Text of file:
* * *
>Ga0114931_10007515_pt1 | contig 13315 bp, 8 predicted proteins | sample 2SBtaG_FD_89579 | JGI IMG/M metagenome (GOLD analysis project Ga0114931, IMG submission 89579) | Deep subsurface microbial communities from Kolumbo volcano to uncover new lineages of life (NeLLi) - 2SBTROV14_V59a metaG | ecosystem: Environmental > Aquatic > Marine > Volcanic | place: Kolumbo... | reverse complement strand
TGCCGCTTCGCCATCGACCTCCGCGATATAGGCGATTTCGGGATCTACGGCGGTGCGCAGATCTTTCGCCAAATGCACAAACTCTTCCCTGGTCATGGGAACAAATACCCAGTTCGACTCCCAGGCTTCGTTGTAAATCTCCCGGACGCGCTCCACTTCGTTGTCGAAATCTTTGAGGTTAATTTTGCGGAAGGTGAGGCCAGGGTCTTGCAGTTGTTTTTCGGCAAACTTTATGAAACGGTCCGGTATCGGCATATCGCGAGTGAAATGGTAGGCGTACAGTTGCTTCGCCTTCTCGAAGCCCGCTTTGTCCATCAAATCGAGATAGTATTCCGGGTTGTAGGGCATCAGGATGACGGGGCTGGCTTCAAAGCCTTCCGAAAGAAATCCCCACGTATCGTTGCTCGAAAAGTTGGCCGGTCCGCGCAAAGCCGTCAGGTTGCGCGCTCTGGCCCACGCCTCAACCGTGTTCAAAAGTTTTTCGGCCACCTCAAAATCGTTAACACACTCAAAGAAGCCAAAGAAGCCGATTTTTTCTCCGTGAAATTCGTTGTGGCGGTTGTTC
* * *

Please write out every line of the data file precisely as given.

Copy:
>Ga0114931_10007515_pt1 | contig 13315 bp, 8 predicted proteins | sample 2SBtaG_FD_89579 | JGI IMG/M metagenome (GOLD analysis project Ga0114931, IMG submission 89579) | Deep subsurface microbial communities from Kolumbo volcano to uncover new lineages of life (NeLLi) - 2SBTROV14_V59a metaG | ecosystem: Environmental > Aquatic > Marine > Volcanic | place: Kolumbo... | reverse complement strand
TGCCGCTTCGCCATCGACCTCCGCGATATAGGCGATTTCGGGATCTACGGCGGTGCGCAGATCTTTCGCCAAATGCACAAACTCTTCCCTGGTCATGGGAACAAATACCCAGTTCGACTCCCAGGCTTCGTTGTAAATCTCCCGGACGCGCTCCACTTCGTTGTCGAAATCTTTGAGGTTAATTTTGCGGAAGGTGAGGCCAGGGTCTTGCAGTTGTTTTTCGGCAAACTTTATGAAACGGTCCGGTATCGGCATATCGCGAGTGAAATGGTAGGCGTACAGTTGCTTCGCCTTCTCGAAGCCCGCTTTGTCCATCAAATCGAGATAGTATTCCGGGTTGTAGGGCATCAGGATGACGGGGCTGGCTTCAAAGCCTTCCGAAAGAAATCCCCACGTATCGTTGCTCGAAAAGTTGGCCGGTCCGCGCAAAGCCGTCAGGTTGCGCGCTCTGGCCCACGCCTCAACCGTGTTCAAAAGTTTTTCGGCCACCTCAAAATCGTTAACACACTCAAAGAAGCCAAAGAAGCCGATTTTTTCTCCGTGAAATTCGTTGTGGCGGTTGTTC